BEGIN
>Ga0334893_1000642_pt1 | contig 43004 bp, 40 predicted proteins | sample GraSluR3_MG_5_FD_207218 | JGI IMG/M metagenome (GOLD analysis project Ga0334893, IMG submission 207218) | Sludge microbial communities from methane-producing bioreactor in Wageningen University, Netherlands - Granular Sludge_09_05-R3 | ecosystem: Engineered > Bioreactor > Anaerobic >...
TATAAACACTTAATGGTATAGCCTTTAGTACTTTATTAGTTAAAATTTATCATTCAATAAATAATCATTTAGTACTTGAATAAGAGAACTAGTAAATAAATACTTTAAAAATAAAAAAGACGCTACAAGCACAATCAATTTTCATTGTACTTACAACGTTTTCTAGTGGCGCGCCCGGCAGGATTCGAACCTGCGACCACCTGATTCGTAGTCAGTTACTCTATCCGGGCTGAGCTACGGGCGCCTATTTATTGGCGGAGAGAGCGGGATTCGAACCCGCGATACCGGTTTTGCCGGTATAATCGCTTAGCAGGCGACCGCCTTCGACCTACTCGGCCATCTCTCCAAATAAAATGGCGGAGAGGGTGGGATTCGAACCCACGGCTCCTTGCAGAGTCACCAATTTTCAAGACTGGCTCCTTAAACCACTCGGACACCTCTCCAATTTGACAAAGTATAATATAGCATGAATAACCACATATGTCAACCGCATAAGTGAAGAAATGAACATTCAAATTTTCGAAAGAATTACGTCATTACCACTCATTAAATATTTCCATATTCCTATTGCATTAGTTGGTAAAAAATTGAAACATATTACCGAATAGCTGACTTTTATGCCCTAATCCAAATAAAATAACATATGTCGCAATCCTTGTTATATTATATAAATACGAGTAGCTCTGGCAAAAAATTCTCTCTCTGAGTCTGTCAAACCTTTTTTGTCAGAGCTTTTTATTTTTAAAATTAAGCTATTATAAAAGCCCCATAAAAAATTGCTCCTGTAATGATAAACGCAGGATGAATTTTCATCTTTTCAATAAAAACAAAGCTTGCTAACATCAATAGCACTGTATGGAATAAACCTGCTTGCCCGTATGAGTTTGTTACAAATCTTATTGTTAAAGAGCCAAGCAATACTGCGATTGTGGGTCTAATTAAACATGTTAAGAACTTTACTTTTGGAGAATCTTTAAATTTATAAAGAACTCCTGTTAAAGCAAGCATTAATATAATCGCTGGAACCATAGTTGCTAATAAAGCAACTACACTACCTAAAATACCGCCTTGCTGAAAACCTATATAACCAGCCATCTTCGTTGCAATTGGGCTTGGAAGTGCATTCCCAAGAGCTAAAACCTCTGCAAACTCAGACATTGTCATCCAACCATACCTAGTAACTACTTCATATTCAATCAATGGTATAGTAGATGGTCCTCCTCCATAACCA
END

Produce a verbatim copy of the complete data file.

>Ga0334893_1000642_pt1 | contig 43004 bp, 40 predicted proteins | sample GraSluR3_MG_5_FD_207218 | JGI IMG/M metagenome (GOLD analysis project Ga0334893, IMG submission 207218) | Sludge microbial communities from methane-producing bioreactor in Wageningen University, Netherlands - Granular Sludge_09_05-R3 | ecosystem: Engineered > Bioreactor > Anaerobic >...
TATAAACACTTAATGGTATAGCCTTTAGTACTTTATTAGTTAAAATTTATCATTCAATAAATAATCATTTAGTACTTGAATAAGAGAACTAGTAAATAAATACTTTAAAAATAAAAAAGACGCTACAAGCACAATCAATTTTCATTGTACTTACAACGTTTTCTAGTGGCGCGCCCGGCAGGATTCGAACCTGCGACCACCTGATTCGTAGTCAGTTACTCTATCCGGGCTGAGCTACGGGCGCCTATTTATTGGCGGAGAGAGCGGGATTCGAACCCGCGATACCGGTTTTGCCGGTATAATCGCTTAGCAGGCGACCGCCTTCGACCTACTCGGCCATCTCTCCAAATAAAATGGCGGAGAGGGTGGGATTCGAACCCACGGCTCCTTGCAGAGTCACCAATTTTCAAGACTGGCTCCTTAAACCACTCGGACACCTCTCCAATTTGACAAAGTATAATATAGCATGAATAACCACATATGTCAACCGCATAAGTGAAGAAATGAACATTCAAATTTTCGAAAGAATTACGTCATTACCACTCATTAAATATTTCCATATTCCTATTGCATTAGTTGGTAAAAAATTGAAACATATTACCGAATAGCTGACTTTTATGCCCTAATCCAAATAAAATAACATATGTCGCAATCCTTGTTATATTATATAAATACGAGTAGCTCTGGCAAAAAATTCTCTCTCTGAGTCTGTCAAACCTTTTTTGTCAGAGCTTTTTATTTTTAAAATTAAGCTATTATAAAAGCCCCATAAAAAATTGCTCCTGTAATGATAAACGCAGGATGAATTTTCATCTTTTCAATAAAAACAAAGCTTGCTAACATCAATAGCACTGTATGGAATAAACCTGCTTGCCCGTATGAGTTTGTTACAAATCTTATTGTTAAAGAGCCAAGCAATACTGCGATTGTGGGTCTAATTAAACATGTTAAGAACTTTACTTTTGGAGAATCTTTAAATTTATAAAGAACTCCTGTTAAAGCAAGCATTAATATAATCGCTGGAACCATAGTTGCTAATAAAGCAACTACACTACCTAAAATACCGCCTTGCTGAAAACCTATATAACCAGCCATCTTCGTTGCAATTGGGCTTGGAAGTGCATTCCCAAGAGCTAAAACCTCTGCAAACTCAGACATTGTCATCCAACCATACCTAGTAACTACTTCATATTCAATCAATGGTATAGTAGATGGTCCTCCTCCATAACCA